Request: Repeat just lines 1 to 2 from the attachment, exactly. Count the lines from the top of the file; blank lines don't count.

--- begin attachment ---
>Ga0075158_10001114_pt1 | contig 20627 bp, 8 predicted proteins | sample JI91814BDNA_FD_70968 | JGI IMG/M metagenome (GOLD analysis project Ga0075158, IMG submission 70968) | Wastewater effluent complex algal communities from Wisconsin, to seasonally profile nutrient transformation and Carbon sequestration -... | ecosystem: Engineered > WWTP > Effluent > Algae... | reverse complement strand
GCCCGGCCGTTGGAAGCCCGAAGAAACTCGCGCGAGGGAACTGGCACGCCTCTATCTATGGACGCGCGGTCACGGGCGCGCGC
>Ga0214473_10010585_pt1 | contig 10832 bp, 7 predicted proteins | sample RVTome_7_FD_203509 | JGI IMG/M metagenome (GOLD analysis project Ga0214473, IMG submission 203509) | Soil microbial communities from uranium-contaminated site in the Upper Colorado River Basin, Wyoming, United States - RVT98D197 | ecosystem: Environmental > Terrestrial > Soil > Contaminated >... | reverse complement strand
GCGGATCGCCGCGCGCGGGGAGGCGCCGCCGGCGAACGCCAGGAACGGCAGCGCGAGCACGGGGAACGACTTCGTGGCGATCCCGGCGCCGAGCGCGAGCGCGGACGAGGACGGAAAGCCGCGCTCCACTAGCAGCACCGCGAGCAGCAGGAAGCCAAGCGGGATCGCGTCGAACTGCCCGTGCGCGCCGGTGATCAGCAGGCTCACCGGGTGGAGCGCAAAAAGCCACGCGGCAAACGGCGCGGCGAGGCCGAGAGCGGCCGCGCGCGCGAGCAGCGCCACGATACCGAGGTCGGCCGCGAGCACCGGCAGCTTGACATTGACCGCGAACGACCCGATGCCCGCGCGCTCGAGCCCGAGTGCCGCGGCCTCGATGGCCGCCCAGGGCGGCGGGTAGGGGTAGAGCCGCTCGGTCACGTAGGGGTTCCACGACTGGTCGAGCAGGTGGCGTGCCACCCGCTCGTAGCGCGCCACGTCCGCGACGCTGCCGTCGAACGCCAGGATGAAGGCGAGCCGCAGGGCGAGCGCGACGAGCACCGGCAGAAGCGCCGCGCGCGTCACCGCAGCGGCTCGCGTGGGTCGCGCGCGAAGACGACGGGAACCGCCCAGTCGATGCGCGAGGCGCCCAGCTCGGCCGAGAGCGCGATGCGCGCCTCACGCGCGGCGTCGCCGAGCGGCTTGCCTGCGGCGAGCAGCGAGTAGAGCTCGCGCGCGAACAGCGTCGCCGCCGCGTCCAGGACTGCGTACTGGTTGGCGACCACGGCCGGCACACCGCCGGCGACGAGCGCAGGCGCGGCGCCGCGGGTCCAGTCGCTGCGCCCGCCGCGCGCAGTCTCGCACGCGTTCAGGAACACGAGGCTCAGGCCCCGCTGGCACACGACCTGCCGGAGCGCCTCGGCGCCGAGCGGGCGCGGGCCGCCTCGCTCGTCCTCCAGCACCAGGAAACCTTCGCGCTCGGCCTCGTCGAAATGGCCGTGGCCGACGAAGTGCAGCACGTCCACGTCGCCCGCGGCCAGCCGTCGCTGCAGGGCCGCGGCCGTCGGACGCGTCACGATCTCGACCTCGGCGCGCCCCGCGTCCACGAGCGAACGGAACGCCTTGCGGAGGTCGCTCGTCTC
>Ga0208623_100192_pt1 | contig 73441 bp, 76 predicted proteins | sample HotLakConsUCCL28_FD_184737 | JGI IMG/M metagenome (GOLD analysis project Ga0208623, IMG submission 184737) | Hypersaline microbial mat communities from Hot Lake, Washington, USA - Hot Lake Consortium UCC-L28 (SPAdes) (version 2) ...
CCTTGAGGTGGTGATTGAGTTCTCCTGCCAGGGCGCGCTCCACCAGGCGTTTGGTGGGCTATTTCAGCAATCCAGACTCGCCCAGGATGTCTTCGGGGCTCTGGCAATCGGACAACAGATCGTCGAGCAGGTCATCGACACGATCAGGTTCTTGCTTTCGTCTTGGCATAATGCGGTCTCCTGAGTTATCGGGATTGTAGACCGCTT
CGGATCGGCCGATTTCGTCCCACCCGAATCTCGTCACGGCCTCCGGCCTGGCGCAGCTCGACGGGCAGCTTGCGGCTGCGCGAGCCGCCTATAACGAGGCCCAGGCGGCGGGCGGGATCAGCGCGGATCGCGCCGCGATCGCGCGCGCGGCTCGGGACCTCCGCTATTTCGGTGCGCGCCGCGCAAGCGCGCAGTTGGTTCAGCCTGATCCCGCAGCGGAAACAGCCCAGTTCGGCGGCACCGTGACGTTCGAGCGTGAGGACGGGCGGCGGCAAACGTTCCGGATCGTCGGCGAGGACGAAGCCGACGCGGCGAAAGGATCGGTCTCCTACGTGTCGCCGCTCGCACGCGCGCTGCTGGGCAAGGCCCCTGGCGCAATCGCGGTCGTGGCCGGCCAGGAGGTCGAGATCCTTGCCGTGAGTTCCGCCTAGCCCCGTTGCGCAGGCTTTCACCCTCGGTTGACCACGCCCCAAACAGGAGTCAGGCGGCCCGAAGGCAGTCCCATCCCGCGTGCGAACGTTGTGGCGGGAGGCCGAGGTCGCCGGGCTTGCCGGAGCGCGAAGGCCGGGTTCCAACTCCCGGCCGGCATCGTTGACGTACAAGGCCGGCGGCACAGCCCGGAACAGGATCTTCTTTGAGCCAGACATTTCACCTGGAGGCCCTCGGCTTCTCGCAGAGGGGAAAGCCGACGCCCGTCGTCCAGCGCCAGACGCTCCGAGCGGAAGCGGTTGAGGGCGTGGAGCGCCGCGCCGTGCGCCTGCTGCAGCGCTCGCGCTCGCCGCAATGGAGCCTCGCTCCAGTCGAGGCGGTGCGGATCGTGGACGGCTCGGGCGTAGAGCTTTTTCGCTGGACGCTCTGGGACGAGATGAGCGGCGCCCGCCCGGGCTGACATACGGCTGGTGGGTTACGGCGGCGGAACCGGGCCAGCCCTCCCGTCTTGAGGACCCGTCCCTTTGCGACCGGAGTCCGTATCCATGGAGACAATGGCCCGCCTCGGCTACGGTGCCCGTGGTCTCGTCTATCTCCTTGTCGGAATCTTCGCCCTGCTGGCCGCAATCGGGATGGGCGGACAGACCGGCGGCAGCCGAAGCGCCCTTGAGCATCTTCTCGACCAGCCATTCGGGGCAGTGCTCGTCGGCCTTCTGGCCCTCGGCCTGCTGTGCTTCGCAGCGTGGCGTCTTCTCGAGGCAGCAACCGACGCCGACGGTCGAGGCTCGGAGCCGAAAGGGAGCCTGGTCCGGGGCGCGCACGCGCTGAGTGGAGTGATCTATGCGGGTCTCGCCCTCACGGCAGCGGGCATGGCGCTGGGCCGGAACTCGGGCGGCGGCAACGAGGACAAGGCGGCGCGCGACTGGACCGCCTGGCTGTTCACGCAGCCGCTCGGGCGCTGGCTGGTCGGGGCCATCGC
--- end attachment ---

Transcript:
>Ga0075158_10001114_pt1 | contig 20627 bp, 8 predicted proteins | sample JI91814BDNA_FD_70968 | JGI IMG/M metagenome (GOLD analysis project Ga0075158, IMG submission 70968) | Wastewater effluent complex algal communities from Wisconsin, to seasonally profile nutrient transformation and Carbon sequestration -... | ecosystem: Engineered > WWTP > Effluent > Algae... | reverse complement strand
GCCCGGCCGTTGGAAGCCCGAAGAAACTCGCGCGAGGGAACTGGCACGCCTCTATCTATGGACGCGCGGTCACGGGCGCGCGC